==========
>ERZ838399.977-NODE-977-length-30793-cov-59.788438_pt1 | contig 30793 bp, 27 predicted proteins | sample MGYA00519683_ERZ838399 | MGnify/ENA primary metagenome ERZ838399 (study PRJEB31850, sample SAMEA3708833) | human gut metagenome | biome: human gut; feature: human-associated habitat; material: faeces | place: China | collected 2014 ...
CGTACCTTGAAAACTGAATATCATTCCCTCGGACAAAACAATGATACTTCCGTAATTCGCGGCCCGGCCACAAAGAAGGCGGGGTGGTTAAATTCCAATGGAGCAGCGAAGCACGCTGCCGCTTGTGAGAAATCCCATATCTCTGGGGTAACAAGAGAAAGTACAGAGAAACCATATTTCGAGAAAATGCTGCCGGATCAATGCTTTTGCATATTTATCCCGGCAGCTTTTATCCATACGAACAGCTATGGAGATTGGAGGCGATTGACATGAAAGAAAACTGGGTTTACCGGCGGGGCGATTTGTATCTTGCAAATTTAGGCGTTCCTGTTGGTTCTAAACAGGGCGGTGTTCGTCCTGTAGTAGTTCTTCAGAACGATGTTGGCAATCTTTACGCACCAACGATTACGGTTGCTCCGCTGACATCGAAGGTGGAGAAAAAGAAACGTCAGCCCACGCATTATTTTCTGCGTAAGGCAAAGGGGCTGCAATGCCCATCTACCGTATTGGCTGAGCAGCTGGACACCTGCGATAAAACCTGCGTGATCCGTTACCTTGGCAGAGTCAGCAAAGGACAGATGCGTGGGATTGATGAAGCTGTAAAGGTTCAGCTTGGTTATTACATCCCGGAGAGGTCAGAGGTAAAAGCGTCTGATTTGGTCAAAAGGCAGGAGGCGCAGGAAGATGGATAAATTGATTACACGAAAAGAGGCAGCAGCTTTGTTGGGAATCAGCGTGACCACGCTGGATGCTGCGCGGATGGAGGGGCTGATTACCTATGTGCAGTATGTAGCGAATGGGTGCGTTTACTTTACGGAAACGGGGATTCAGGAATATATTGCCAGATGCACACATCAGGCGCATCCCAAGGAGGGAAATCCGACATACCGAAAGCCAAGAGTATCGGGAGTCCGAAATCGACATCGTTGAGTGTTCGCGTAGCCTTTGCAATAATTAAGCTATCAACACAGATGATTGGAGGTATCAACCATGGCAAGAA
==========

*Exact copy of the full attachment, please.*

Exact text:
>ERZ838399.977-NODE-977-length-30793-cov-59.788438_pt1 | contig 30793 bp, 27 predicted proteins | sample MGYA00519683_ERZ838399 | MGnify/ENA primary metagenome ERZ838399 (study PRJEB31850, sample SAMEA3708833) | human gut metagenome | biome: human gut; feature: human-associated habitat; material: faeces | place: China | collected 2014 ...
CGTACCTTGAAAACTGAATATCATTCCCTCGGACAAAACAATGATACTTCCGTAATTCGCGGCCCGGCCACAAAGAAGGCGGGGTGGTTAAATTCCAATGGAGCAGCGAAGCACGCTGCCGCTTGTGAGAAATCCCATATCTCTGGGGTAACAAGAGAAAGTACAGAGAAACCATATTTCGAGAAAATGCTGCCGGATCAATGCTTTTGCATATTTATCCCGGCAGCTTTTATCCATACGAACAGCTATGGAGATTGGAGGCGATTGACATGAAAGAAAACTGGGTTTACCGGCGGGGCGATTTGTATCTTGCAAATTTAGGCGTTCCTGTTGGTTCTAAACAGGGCGGTGTTCGTCCTGTAGTAGTTCTTCAGAACGATGTTGGCAATCTTTACGCACCAACGATTACGGTTGCTCCGCTGACATCGAAGGTGGAGAAAAAGAAACGTCAGCCCACGCATTATTTTCTGCGTAAGGCAAAGGGGCTGCAATGCCCATCTACCGTATTGGCTGAGCAGCTGGACACCTGCGATAAAACCTGCGTGATCCGTTACCTTGGCAGAGTCAGCAAAGGACAGATGCGTGGGATTGATGAAGCTGTAAAGGTTCAGCTTGGTTATTACATCCCGGAGAGGTCAGAGGTAAAAGCGTCTGATTTGGTCAAAAGGCAGGAGGCGCAGGAAGATGGATAAATTGATTACACGAAAAGAGGCAGCAGCTTTGTTGGGAATCAGCGTGACCACGCTGGATGCTGCGCGGATGGAGGGGCTGATTACCTATGTGCAGTATGTAGCGAATGGGTGCGTTTACTTTACGGAAACGGGGATTCAGGAATATATTGCCAGATGCACACATCAGGCGCATCCCAAGGAGGGAAATCCGACATACCGAAAGCCAAGAGTATCGGGAGTCCGAAATCGACATCGTTGAGTGTTCGCGTAGCCTTTGCAATAATTAAGCTATCAACACAGATGATTGGAGGTATCAACCATGGCAAGAA